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Toroweap Revisited.

 

 

Now some of you know, who have been following me for awhile that I have two places in the Southwest that I really enjoy going. Places that are pretty magical and pretty remote. Number one is White Pocket Arizona and the other is Toroweap sometimes called Tuweap. Now I think that both of these places are really swell and I always enjoy going to see them. As a matter of fact, if you haven’t been to either one of these, they need to go on the bucket list and you need to get a high road clearance 4×4 and get out there. Totally worth it.

I had been hanging out a couple of days in Kanab, Utah when I heard Colleen from Ravens Heart Gallery say that the river was running blue. The times I’d been before it had been more muddy colored. So I loaded up Jimy and we headed out on a fine June day. The journey was pretty uneventful and I even made it with an hour or so to spare. I tried to catch some shuteye at the campground without any luck and then headed down to the end of the road to get ready. June is my favorite month to image. Pretty much right after astronomical dark you can setup to capture the Milky Way and foregrounds.

I knew I was only going to get this one shot and was fine with that

 

 

Setting up this close to a 3,000-foot drop (I actually shot this again even closer to make sure I got the bottom) is nerve-wracking. It’s really hard to get an iPhone to focus in the dark with a headlamp by the way. 

I had to drop down about 5-6 feet from a ledge above this to get the shot I wanted. I had about 3 feet to play with from the edge to the wall behind me. It was a perfect night,  probably in the mid 70s, with just a very light breeze. The sky was crystal clear, the stars steady and without “winking” which is a great sign, the images should be impressive. I leaned back against the wall behind me as it is disorienting to stand in the dark this close to a massive drop. I leaned back then put my hands back on the rock to steady me and watched the camera gear do its thing. It was excessively quiet. I couldn’t even hear the water running swiftly below me. As I watched and waited suddenly I felt something large crawling on my hand.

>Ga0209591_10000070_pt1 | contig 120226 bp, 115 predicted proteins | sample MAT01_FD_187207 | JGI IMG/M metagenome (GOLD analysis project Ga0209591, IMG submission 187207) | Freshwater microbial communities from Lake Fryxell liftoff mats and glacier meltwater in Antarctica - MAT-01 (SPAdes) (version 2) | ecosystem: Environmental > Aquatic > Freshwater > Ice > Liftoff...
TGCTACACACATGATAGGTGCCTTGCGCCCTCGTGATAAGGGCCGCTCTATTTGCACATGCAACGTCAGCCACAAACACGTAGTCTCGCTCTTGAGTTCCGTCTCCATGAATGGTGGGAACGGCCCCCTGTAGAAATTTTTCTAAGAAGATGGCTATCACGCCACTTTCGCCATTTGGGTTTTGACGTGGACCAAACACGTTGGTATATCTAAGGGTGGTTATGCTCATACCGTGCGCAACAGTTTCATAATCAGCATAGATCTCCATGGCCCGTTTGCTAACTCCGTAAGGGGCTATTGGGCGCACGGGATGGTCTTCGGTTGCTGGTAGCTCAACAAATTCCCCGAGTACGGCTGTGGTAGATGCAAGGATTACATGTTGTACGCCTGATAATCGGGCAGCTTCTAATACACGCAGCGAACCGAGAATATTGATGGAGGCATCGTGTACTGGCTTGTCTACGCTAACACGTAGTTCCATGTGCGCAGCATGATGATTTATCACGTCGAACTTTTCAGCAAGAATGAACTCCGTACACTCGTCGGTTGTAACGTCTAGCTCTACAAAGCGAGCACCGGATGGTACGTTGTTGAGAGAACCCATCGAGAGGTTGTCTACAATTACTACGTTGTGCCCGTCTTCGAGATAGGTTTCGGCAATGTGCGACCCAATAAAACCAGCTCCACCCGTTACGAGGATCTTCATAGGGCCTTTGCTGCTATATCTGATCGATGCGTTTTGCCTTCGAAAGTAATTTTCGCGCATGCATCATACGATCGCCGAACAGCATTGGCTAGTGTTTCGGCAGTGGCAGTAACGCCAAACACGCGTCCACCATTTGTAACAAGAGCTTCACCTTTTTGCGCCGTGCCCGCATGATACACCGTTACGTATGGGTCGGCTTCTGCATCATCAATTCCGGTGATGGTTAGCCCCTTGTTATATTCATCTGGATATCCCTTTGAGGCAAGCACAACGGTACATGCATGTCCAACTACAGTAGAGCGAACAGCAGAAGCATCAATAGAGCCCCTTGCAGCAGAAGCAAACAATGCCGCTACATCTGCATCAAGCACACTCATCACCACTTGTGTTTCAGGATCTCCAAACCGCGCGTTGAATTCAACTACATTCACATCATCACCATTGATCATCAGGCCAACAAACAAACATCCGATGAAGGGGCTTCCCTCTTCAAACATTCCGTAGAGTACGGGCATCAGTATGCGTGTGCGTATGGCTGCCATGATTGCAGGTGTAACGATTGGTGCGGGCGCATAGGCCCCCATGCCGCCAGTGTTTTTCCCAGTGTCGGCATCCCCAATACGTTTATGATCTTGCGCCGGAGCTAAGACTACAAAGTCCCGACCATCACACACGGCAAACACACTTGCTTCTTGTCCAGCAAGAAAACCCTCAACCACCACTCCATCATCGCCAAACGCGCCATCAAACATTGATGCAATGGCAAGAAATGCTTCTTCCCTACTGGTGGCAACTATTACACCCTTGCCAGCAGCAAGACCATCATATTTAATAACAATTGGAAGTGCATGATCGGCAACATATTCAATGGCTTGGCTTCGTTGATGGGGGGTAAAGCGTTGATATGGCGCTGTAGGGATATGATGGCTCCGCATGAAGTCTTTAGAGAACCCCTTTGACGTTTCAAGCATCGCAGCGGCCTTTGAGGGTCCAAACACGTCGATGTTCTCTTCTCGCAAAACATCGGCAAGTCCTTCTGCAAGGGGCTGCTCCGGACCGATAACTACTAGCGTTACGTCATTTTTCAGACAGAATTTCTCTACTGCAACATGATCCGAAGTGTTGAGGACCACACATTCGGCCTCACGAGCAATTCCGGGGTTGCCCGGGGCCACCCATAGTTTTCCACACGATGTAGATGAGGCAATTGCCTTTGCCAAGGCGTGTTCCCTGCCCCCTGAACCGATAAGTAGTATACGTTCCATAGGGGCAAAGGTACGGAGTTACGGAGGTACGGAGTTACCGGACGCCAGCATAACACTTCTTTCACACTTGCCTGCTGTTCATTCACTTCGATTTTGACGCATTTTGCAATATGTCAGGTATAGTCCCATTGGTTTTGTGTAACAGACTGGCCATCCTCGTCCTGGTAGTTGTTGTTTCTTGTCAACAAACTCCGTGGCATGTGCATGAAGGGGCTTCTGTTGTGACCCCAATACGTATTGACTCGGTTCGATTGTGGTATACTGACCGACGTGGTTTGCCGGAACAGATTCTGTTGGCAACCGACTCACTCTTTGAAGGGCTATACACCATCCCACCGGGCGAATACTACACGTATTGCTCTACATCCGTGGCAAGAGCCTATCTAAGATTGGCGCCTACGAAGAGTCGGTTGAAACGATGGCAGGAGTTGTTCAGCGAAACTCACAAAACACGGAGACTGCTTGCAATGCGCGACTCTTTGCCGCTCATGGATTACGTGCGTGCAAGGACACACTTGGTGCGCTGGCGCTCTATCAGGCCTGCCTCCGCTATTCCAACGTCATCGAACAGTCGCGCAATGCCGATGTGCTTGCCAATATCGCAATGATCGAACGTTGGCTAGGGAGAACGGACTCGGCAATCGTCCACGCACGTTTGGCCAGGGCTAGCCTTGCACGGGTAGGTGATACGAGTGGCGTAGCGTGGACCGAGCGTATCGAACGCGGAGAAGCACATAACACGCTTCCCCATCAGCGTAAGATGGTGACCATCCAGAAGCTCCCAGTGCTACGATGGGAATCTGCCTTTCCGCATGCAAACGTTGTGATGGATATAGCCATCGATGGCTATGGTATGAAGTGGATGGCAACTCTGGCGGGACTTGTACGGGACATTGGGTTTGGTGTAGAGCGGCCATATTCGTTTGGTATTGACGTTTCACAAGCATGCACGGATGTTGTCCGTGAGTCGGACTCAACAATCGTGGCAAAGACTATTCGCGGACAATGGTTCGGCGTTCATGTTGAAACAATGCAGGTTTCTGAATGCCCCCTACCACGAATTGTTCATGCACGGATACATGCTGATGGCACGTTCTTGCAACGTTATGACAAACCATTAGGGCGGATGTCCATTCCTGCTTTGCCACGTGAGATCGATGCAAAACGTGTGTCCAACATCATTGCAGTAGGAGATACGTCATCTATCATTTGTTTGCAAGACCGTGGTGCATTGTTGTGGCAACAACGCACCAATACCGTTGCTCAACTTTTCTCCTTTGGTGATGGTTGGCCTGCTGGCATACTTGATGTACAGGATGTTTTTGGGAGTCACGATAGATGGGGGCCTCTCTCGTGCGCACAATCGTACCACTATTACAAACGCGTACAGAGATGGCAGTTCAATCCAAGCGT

Now I know the last thing you can do is panic on the edge of a cliff. So I flicked my hand and popped on my headlamp to quickly look what it was. It was a large fat Scorpion which was now stunned and a couple feet away from me. Prioritizing the situation I turned and paused the panorama and then turned my attention back to the scorpion. He was crawling back into a crevasse and I was in no mood to try to battle him and risk falling so I turned off my headlamp restarted the panorama and hoped for the best. This time I stood swaying a bit for the remaining 10 minutes of the shot. Sweet dreams are not made of these moments. 

I was really fortunate I got this shot because a few days later a huge fire broke out north of here and the whole area had a haze of smoke. As soon as this shot finished I got my gear and went up top to take the Milky Way images. I think I just shuddered remembering the encounter.

Pretty much normal pano specs for me, 42 images. I thought the airglow here was wild until I ran into a couple of nights in Yellowstone. Enjoy everyone!!

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